5 NPA rebels yield in Sarangani

GENERAL SANTOS CITY (MindaNews/10 September) – Five more New People’s Army (NPA) rebels operating in the hinterlands of Sarangani Province surrendered to government forces in the area earlier this week, bringing along several firearms issued to them by the rebel group.

Lt. Col. Edgardo de Leon, commander of the Army’s 73rd Infantry Battalion (IB), said the rebels yielded and laid down their firearms in Glan town in Sarangani Wednesday after several weeks of negotiations initiated by their unit.

“We negotiated and invited them to return to the fold of law and they eventually accepted it,” de Leon said.

The Army official identified the surrenderees, who were all members of the B’laan tribe, as Manuerto Booc, 52; Bernardo Matugol, 41; Benson Labilon, 30; Pedring Mapuno, 38; and, Filbert Ontic, 28.

De Leon said the rebels are former cadres of the Guerilla Front 71 of the NPA’s Far South Mindanao Regional Command.

He said they were specifically assigned under Front 71’s Mazda Platoon led by a certain Kumander Ron-Ron that operates in the municipalities of Glan, Alabel and Malapatan in Sarangani.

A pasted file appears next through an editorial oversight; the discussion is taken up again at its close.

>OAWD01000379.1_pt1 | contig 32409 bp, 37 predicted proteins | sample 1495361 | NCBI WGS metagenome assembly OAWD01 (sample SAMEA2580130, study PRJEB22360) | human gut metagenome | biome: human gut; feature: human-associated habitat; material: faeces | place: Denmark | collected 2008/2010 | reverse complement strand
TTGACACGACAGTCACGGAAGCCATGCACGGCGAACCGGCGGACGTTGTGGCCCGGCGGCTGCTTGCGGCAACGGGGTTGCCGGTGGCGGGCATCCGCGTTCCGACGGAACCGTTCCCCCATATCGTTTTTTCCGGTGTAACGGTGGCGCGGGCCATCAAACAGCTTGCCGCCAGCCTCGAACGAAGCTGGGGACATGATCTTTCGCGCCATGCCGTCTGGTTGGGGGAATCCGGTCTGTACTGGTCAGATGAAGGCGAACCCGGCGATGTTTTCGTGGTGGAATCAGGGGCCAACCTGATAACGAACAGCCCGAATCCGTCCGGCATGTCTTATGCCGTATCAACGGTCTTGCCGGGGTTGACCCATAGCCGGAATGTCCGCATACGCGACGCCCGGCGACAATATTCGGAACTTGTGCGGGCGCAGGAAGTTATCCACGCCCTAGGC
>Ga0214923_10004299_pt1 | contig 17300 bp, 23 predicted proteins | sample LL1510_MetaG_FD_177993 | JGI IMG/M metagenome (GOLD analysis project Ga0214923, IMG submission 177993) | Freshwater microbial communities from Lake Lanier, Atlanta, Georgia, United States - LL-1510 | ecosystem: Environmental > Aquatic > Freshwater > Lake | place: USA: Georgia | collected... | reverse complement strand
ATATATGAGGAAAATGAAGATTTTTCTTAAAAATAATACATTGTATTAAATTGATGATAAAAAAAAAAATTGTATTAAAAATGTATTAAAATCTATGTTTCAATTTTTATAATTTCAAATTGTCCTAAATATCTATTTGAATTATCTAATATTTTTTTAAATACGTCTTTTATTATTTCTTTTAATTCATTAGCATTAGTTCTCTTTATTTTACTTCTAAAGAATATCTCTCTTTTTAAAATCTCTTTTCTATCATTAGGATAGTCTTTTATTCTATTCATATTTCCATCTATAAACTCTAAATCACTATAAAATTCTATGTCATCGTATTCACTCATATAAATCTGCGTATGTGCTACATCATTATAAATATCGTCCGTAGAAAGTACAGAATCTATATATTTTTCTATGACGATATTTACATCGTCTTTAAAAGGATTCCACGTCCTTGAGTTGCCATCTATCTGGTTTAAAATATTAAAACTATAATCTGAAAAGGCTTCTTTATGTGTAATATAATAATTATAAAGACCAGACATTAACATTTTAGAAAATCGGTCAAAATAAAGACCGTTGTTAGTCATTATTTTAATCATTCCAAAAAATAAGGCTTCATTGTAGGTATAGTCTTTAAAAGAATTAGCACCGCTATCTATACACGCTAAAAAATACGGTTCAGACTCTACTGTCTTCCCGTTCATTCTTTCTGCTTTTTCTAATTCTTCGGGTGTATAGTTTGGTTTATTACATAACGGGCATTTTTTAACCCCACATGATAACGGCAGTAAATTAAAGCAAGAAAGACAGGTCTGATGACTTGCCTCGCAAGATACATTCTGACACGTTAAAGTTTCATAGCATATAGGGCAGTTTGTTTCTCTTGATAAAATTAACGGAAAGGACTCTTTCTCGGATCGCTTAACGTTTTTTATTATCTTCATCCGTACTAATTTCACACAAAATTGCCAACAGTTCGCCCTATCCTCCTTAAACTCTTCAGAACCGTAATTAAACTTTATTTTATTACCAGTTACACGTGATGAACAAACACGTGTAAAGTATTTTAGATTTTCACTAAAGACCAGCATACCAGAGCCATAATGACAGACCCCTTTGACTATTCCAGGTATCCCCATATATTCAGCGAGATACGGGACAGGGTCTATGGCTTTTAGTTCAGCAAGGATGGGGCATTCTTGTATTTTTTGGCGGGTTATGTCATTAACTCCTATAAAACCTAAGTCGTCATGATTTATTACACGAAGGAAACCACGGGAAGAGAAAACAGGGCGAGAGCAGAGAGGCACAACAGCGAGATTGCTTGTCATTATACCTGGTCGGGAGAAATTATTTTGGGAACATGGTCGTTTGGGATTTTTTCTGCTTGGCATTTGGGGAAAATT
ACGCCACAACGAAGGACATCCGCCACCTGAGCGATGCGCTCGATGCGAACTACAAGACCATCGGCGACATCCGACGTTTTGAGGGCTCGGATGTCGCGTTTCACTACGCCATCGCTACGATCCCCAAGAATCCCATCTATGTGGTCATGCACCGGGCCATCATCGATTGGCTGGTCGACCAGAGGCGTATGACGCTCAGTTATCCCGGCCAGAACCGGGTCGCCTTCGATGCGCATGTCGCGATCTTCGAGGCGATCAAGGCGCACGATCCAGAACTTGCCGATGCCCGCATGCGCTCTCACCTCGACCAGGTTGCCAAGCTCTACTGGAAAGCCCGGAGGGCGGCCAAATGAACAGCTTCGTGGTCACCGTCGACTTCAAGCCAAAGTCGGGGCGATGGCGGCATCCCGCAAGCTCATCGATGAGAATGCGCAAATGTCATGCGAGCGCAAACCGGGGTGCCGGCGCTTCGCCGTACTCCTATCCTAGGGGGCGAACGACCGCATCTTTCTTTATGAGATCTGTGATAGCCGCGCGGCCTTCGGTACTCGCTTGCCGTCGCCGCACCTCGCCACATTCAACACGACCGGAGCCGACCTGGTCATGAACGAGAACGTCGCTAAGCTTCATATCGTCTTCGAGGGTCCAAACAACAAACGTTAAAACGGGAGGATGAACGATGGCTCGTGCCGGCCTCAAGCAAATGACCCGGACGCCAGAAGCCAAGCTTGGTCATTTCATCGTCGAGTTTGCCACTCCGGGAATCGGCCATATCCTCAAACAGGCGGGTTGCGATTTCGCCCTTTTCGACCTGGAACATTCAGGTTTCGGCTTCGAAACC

The former rebels, who were all listed as residents of Barangay E. Aligado in Glan town, turned in an M1 Garand rifle, a Carbine rifle, a Springfield rifle, a hand grenade and two .38 caliber pistols.

The group, along with an alleged 15 year-old NPA “child warrior” who was reportedly rescued last August 26 by Army troops in Barangay Datal Anggas in Alabel, was formally presented at around 3pm Thursday to Sarangani officials led by Rep. Emmanuel Pacquiao.

Pacquiao, representing Sarangani Gov. Miguel Dominguez who was in Manila, led the ceremonial turnover of the rebels’ firearms and the renewal of their allegiance to the government at the Sarangani provincial capitol.

He turned over to the rebels at least six sacks of rice and several other food supplies from the provincial government of Sarangani.

In an interview with reporters, the group’s former squad leader Manuerto Booc said they decided to return to the fold of law after getting tired of their difficult situation as guerrillas and the supposed uncertainty of their cause.

“We just want to lead normal lives again along with our families,” said Booc, who joined the rebel movement in 1997.

De Leon said they will enlist the new surrenderees to the Social Integration Program so they could avail of various financial and livelihood assistance from the national government.

Pacquiao vowed to provide them some livelihood assistance and possible opportunities for employment.

“I’m urging all the rebels who are still out there in the mountains to lay down your arms now and give the new government a chance to prove its worth. We’re here ready to welcome you anytime and extend our help,” he added. (Allen V. Estabillo/MindaNews)